I will post my “5 Stages of Sermon Preparation” tomorrow, but I want to interrupt my series of posts on preaching with a thought from today’s sermon. We looked at Mark 15.1-15.
In Mark 15, Jesus is brought to Pilate by the religious leaders with a charge of high treason (as opposed to blasphemy, which the religious leaders knew wouldn’t get Pilate’s attention). Pilate, the Roman governor, would rather frustrate the religious leaders’ attempts to use him for their own purposes (which is why he really wanted to free Jesus), but at the end of the day, he fears an uprising by the people.
The text includes this telling phrase …
Pilate wanted to please the crowd.
And so, in the end, Pilate did what was expedient (i.e., avoid an uprising), not what was right (i.e., release an innocent man). My point today was …
Pleasing the crowd keeps us from doing the right thing!
But I’ve also been thinking about this in the area of preaching. Anyone who is called to lead people struggles with the desire to please the crowd. We want to reach people. We want people to like us (who doesn’t?). But it’s when crowd-pleasing becomes the driving force that it becomes a problem.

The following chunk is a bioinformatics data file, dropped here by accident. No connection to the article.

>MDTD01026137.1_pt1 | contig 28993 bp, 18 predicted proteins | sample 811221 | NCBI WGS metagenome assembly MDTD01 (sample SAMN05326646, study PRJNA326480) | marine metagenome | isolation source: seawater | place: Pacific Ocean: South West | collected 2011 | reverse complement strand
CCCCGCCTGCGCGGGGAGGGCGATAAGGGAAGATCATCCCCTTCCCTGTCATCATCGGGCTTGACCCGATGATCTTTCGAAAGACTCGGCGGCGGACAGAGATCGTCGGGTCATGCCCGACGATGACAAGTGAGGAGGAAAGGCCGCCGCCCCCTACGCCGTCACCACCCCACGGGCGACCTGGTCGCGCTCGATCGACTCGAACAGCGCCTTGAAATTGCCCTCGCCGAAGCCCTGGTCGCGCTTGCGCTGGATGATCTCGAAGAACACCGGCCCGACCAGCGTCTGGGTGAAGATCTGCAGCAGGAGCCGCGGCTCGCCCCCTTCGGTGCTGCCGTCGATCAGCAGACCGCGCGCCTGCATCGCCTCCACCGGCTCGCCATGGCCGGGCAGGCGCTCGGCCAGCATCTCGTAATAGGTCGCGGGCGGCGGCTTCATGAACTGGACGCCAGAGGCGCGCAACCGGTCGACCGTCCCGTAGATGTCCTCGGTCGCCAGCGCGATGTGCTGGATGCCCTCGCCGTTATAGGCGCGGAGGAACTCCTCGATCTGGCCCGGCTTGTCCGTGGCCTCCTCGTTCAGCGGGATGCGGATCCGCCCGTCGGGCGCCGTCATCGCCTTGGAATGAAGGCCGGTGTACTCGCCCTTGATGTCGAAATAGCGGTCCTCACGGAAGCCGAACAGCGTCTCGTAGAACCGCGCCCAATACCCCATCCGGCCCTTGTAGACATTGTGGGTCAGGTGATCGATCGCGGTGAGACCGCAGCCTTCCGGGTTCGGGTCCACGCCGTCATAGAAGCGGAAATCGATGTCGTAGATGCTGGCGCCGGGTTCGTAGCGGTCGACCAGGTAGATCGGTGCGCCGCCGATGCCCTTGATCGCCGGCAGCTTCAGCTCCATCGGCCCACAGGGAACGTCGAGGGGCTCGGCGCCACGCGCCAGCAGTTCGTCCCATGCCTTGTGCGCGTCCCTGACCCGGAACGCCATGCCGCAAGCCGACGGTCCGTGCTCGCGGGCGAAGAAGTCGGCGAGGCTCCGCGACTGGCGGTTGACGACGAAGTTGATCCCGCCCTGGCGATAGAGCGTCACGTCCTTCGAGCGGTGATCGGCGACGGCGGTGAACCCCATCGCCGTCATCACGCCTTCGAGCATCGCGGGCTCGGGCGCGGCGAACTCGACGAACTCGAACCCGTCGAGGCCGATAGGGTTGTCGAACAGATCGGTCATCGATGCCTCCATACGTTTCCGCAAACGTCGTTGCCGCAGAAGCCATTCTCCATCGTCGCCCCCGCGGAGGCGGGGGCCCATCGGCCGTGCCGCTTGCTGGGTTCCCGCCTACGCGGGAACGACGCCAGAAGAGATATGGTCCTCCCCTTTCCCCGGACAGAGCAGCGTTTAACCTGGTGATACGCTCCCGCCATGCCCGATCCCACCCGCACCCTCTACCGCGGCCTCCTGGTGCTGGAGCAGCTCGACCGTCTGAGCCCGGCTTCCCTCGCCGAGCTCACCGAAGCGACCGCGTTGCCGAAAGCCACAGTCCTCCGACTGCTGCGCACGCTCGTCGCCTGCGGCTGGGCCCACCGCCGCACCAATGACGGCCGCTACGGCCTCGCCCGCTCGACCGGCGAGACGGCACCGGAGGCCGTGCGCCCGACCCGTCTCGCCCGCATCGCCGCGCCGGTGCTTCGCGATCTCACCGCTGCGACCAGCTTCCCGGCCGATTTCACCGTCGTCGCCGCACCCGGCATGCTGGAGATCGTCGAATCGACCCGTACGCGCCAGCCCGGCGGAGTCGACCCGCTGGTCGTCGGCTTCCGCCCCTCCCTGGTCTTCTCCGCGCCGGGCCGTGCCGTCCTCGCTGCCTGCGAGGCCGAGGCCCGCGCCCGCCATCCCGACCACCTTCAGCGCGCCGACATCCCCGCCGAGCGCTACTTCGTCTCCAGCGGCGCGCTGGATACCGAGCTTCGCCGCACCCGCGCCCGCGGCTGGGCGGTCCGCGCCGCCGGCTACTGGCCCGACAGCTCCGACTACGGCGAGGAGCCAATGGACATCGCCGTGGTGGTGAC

With preaching, we have a choice: are we going to be crowd-pleasers or a voice for God? It’s about the motivation that drives us. A desire to honor God leads us to be a Truth-teller, whether it’s popular or not. A desire to please the crowd may keep the peace (for a while) but it also keeps us from being a voice for God.
This is not to say that crowds won’t like us if we refuse to be crowd-pleasers, but the “crowd” will be different. 🙂
I’m sure there’s more to this idea that could be fleshed out, but this phrase really struck me as having implications for those of us called to be a voice for God in the world!